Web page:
She eventually found herself having to permanently stop studying for her A-levels halfway through year 12 because the balancing act was too much of a burden on her mental health. However, Caroline is now having to face the implications of leaving school at such a young age due to her current struggle to find a job she is interested in.

“The only work that I’m qualified to do now is care, and I don’t want to do that.”

Despite having so much to cope with whilst growing up, she never really knew what was going on, and she’s now fighting as an adult to say that her experience wasn’t normal, and she should have been told.


Aged 18

A photo of Emily provided by Emily

A photo of Emily provided by Emily

A photo of Emily provided by Emily


The start of Emily’s caring experience can be pinpointed to 2017, when she used to care for her mum who had terminal cancer. She now cares for her 16-year-old brother who suffers from autism.

She said his autism is quite high functioning, but she still needs to help him with tasks around the house, with his homework, and being there for him and providing him with someone to talk to.

“I have to do schoolwork, and be at school, and care for my brother when I get back in the evenings, so it’s a long day really.”

Emily and her family live in Newtown in Powys, and she has managed to receive help and support from Powys and Credu carers organisations.

The charities are close to Emily’s heart and when her mum passed, she worked alongside the charities to help raise awareness for unpaid carers.

The Covid-19 pandemic and subsequent lockdowns have been a struggle for carers for a variety of reasons such as isolation and increased workload.

“I once saw school as a way of seeing my friends and being out of the house really, not so much as to escape my caring role, but just to have something else to do other than care for my brother.”
“It’s been quite difficult with the online learning and making sure he gets on with his stuff while I’m also getting on with my work as well.”

As Emily and her brothers’ dad works as a delivery driver, he continued to work throughout the pandemic. This led to him being out of the house a lot, increasing Emily’s general responsibility around their household.

“I’m planning on going to Uni in September, but a lot more locally than I might have done if I wasn’t an unpaid carer. But that means I will have to rely on family support to help my brother because I won’t be there basically all the time.”

Emily believes that we need to do more now than ever to raise awareness and help young carers around the UK to get the support they need.

“A lot of people don’t actually know that they could be an unpaid carer. They could be providing support for a relative or a friend and they might not even know that. They might not even know what support is available.”
A photo of Emily

Emily, by Emily

Emily, by Emily


Aged 18

A photo of Jax provided by Jax

A photo of Jax provided by Jax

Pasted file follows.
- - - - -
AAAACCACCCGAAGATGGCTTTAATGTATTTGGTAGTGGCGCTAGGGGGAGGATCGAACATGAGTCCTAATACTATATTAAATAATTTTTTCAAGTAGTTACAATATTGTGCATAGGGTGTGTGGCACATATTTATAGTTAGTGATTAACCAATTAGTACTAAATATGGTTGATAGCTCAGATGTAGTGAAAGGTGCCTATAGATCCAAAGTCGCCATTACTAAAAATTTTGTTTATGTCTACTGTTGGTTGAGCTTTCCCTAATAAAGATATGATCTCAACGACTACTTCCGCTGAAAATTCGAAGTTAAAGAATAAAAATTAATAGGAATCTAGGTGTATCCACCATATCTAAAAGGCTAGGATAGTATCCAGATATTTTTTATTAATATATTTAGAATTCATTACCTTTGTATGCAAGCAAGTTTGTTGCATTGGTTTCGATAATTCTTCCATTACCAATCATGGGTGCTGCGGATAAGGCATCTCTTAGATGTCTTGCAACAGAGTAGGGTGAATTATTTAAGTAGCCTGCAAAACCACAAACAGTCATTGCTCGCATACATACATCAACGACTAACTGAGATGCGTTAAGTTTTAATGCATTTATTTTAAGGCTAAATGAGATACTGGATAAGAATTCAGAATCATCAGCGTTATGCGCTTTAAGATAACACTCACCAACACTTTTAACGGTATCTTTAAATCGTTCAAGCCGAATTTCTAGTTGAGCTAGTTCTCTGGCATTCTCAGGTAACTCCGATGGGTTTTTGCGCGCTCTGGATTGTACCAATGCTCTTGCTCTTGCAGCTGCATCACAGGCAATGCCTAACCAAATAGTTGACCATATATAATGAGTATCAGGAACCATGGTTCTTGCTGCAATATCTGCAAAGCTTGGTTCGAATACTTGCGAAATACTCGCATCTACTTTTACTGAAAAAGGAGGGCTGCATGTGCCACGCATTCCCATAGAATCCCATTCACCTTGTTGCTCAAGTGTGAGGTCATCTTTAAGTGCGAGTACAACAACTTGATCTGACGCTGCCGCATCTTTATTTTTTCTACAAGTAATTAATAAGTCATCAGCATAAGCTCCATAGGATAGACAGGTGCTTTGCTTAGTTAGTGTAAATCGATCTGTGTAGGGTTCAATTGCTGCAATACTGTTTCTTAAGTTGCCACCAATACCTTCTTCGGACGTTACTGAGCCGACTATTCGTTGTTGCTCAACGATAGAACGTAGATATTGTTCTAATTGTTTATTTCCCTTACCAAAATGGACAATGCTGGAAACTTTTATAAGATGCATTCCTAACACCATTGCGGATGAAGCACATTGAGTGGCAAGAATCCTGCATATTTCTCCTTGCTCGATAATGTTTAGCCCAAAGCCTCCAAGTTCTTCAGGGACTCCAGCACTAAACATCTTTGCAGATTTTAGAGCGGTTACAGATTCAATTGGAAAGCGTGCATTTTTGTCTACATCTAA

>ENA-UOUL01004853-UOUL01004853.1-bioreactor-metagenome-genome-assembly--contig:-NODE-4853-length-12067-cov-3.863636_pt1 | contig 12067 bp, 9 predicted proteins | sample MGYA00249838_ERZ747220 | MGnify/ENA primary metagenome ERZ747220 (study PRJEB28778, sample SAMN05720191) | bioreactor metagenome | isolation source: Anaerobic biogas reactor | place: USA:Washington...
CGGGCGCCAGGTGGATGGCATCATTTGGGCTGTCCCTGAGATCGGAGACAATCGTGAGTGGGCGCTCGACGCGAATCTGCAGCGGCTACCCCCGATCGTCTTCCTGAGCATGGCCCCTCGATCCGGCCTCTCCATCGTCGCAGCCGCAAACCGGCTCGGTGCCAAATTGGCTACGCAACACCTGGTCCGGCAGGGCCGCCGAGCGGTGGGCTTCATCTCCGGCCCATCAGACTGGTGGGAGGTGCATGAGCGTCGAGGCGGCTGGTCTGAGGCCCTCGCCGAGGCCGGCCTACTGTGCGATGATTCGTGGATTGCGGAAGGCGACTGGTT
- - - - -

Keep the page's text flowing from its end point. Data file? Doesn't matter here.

A photo of Jax provided by Jax

A photo of Jax

Jax, by Jax

Jax, by Jax

Jax has been caring for their father for their whole life. Their dad is a physically disabled army veteran who served in the army since the age of 16.

When he was 19, he broke his back, but was misdiagnosed with a pulled muscle, and it wasn’t until ten years later when he found out what had happened and was able to have corrective surgery. However, shortly after, there was another incident where he broke his back again, but this time he didn’t recover, and he now has permanent nerve damage.

Jax describes their caring role as “Just one of those things that have been going on since before I can remember.”

Jax helps with a lot of the physical aspects, such as helping him get changed and keeping on top of the cleaning and the maintenance of the house.

“I’ve always downplayed my role; I’m just doing what anyone would do for their dad.”

They have found that their school and education has often been negatively impacted by the caring responsibilities.

“It definitely had a big effect on my GCSE grades and how much work I was able to do for them.”
“My school knew what was going on but didn’t say, "do you want any help", they kind of just knew what was happening.”

At the end of year 12, they found that it wasn’t attainable, so Jax left and enrolled into the local college, gaining a BTEC in Business admin.

The Covid-19 pandemic hit Jax pretty hard as, not only did both them and their dad get Covid, but the caring responsibilities increased significantly due to the intensity of the situation. Jax was constantly worried about the state that their dad was in, and they knew if he got Covid, it would put him in a lot more pain than he was already in.

Looking back on their life as a carer, Jax says that they now realise how abnormal it was, and that as a kid, they shouldn’t have been dealing with it with no support.

It became clear to Jax that caring for their dad at such a young age has definitely had a negative impact on their mental health and is one of the reasons for the feelings of anxiety they experience.

“I’ve only just started to think about how much it has gotten to me… constantly worrying about my dad, because, he sneezes and he has to take extra medication that puts him in bed for hours.”
“It’s gotten to the point that I hear a sneeze and flinch because I associate a sneeze with pain, it’s gotten to that level.”

Jax agrees that awareness of young carers needs to be raised across the UK, in order to provide better support and help for those in need.

“Some people genuinely don’t know what a young carer is, people definitely don’t know enough about it, or how to support it.”